HTML5 adoption of an App URL link standard
I’d love for HTML5 to introduce the ability to add a URL standard that lets you include multiple different link formats, thus giving the ability to link to content in native applications and the ability to fail back to opening in a web site.
ex: If they have the iPhone app open in there, if not than open in the browser <a href=”-iOS: myapp://some/path/here; -android: my.app.scheme://some/path/here; -win8: my.tile://some/path/here -http://some/path/here”>Wishlist</a>
iOS Geo API?
- With apps like Find my Friends & Reminders, what's the bet on Apple opening a Geo API in March? Makes no sense for everyone to be making calls to satellites.
Style Sheets verus the Native App
After having some time to play with Untappd’s new service it was greatly refreshing to see this service going completely free of the Apple approval process, app store, etc, and instead using HTML5 and Style Sheets for it to look like a full blown iPhone app, just via the web. I’ve struggled with these conversations in the office about when, and when it is not, appropriate to bake a full blown mobile app. Everyone is App happy for no apparent reason, they see that it is a hot trend and only know to get on board. What they don’t seem to realize is the costs associated with a dedicated mobile app, working with the app’s marketplaces and the single OS they support. Untappd’s service automagically supports iOS, Android, BlackBerry, WebOS, Symbian (Meego, whatev), Windows 7 and the next TBD OS to come to market - No marketplace, no app approval process and no hand in on your profit.
The next bonus to this build is scalability, Apple is showing consumers that no longer will it be only on an iPhone screen. The conversation is shifting to what size piece of glass you are interacting with (e.g. phone, tablet, laptop, TV). When looking from this perspective, it becomes challenging as a designer to build an iPhone, iPad, iTV scaling app… but think about when you look at Android and all the iterations of screen sizes and vendors that it runs on = UI/UX nightmare. Granted this will challenge web based apps as well, but that is where Style Sheets offer the ability to find out what browser dimensions are and offer the best applicable fit for the interface. One build + All platforms.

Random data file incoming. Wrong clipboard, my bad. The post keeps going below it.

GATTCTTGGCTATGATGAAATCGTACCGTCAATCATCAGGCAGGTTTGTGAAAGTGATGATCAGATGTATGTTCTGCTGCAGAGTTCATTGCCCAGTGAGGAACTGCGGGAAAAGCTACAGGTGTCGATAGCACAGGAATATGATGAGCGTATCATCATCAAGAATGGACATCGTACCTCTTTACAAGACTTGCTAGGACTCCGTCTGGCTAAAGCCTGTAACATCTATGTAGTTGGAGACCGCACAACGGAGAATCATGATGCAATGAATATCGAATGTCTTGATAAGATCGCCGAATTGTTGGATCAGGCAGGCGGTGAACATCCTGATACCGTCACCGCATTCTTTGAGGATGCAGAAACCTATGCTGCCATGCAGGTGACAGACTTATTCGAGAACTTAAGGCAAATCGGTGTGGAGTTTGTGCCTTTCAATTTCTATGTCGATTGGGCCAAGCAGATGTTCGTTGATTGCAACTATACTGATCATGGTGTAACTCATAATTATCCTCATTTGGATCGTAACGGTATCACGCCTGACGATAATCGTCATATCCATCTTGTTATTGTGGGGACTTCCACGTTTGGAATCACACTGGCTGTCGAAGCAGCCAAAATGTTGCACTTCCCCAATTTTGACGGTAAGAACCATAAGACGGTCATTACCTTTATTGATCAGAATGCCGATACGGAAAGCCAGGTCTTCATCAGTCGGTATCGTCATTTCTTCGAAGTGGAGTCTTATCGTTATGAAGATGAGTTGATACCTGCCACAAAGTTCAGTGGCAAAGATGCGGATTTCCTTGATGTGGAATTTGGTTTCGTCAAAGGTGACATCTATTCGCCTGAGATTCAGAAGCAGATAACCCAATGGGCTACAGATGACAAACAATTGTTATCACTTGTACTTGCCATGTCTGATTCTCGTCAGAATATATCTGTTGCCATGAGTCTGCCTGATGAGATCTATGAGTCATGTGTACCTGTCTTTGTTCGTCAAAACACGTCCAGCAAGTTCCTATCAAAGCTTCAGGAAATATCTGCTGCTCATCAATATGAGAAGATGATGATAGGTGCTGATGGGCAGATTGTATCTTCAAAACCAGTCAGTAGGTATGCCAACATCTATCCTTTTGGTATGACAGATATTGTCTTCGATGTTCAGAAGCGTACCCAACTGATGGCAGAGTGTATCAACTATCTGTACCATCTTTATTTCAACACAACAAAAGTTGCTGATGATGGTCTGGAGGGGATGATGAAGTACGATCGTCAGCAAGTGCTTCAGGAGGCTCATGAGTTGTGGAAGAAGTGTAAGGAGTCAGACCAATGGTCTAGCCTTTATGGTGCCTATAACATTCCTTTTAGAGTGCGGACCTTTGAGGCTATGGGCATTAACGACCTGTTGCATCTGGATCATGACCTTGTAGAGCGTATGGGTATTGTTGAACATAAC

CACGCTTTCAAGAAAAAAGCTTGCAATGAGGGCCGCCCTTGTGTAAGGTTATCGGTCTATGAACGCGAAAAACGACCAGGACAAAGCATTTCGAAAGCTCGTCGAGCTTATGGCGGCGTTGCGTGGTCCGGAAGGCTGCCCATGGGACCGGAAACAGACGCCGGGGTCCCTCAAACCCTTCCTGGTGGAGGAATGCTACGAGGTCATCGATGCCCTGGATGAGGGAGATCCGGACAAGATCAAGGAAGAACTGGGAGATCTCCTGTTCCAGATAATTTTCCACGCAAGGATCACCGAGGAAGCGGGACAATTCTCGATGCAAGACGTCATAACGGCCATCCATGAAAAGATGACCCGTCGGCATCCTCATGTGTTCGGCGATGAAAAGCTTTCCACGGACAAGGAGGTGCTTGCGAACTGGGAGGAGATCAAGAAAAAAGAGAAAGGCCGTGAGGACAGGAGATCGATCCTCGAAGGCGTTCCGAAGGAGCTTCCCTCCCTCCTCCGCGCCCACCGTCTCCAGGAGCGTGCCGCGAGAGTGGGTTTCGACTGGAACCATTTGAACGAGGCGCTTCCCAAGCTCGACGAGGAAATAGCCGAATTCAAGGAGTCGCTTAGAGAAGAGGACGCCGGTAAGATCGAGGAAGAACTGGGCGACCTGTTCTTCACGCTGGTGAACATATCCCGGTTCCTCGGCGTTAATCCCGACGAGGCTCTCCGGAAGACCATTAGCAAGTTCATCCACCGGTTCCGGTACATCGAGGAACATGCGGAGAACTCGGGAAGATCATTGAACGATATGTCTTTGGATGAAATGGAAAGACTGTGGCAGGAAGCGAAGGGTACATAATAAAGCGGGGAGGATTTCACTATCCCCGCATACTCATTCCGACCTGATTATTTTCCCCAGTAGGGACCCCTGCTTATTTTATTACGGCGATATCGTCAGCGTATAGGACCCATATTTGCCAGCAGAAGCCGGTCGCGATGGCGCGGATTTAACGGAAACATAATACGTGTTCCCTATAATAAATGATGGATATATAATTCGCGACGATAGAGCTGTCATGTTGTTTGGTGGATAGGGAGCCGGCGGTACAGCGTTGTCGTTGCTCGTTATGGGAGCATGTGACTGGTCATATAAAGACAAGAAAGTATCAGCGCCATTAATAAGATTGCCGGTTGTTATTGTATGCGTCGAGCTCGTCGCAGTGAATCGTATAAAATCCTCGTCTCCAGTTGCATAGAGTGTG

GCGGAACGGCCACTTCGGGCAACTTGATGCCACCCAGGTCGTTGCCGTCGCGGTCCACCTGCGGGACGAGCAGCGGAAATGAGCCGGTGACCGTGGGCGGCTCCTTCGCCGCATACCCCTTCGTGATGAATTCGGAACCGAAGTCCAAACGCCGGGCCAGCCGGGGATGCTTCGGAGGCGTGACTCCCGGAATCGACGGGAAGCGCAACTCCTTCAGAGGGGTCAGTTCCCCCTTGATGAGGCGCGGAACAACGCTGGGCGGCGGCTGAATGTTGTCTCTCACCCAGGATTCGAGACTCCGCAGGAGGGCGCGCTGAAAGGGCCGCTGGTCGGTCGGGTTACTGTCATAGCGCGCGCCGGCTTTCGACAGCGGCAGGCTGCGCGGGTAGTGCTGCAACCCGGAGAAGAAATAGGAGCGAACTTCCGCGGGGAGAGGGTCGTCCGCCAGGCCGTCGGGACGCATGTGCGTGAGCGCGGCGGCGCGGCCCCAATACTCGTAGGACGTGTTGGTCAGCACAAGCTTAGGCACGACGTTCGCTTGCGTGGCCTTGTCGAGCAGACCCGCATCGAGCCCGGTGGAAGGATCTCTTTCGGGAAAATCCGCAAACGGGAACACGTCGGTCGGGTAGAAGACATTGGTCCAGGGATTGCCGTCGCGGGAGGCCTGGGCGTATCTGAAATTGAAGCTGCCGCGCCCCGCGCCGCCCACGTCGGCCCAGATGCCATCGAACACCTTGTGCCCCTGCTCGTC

So there is a drawback to only being in the cloud: no internet = no app… but open any of your native apps on a plane and you will quickly realize the reliance that most any app has on the internet. And granted, web versions is not the answer for every application in the App Store, Marketplaces, etc., but some time should be spent looking at the service to determine if the resources you need are only available by via a native solution.
I hope to see this trend influence some of the decision makers in companies as they start having talks about how to deliver their product to the end user.
The Smart Alarm 2.0 - New look for the next release
Working out some new features as well as a new look for the next version of The Smart Alarm. This is closer than ever to being the app that I always envisioned. Now only if I could work in some of that Google Weather API goodness to make take this thing global.
Apple needs to bring the “Today Screen” to the iOS - Here’s How:
The one place that I think that Palm OS (The Original version) had hit the nail on the head was the Today screen. It was designed to be a quick glance notifier to pertinent information, like the time, to-do items, and upcoming calendar events all on the main screen. Windows Mobile added this functionality and HTC later took it even further adding more relevant information, like weather. Because of the undeniable usefulness I propose that the next iOS version bring that functionality to the iPhone.
One place Apple could add this screen is the Search Screen (swipe right): The Search Screen is easy, cause the page is relatively empty with a search field on top and keyboard on the bottom. Sliding the keyboard up from the bottom of the screen when tapping in the search window opens up 85% of the rest of the screen for data like the items listed above. Another option is the Lock Screen, quickly allowing the user to tap the physical button and glancing at the data without going into the phone. One additional alternative would be to dedicate the home screen to this, forcing the user to swipe left for search (or include it on the top of this page), but then swiping right to get to apps.
I like the idea of it being in the Lock Screen (shown above) because I feel that I would reference it like I do to check the time - Click the button glance and back into the pocket.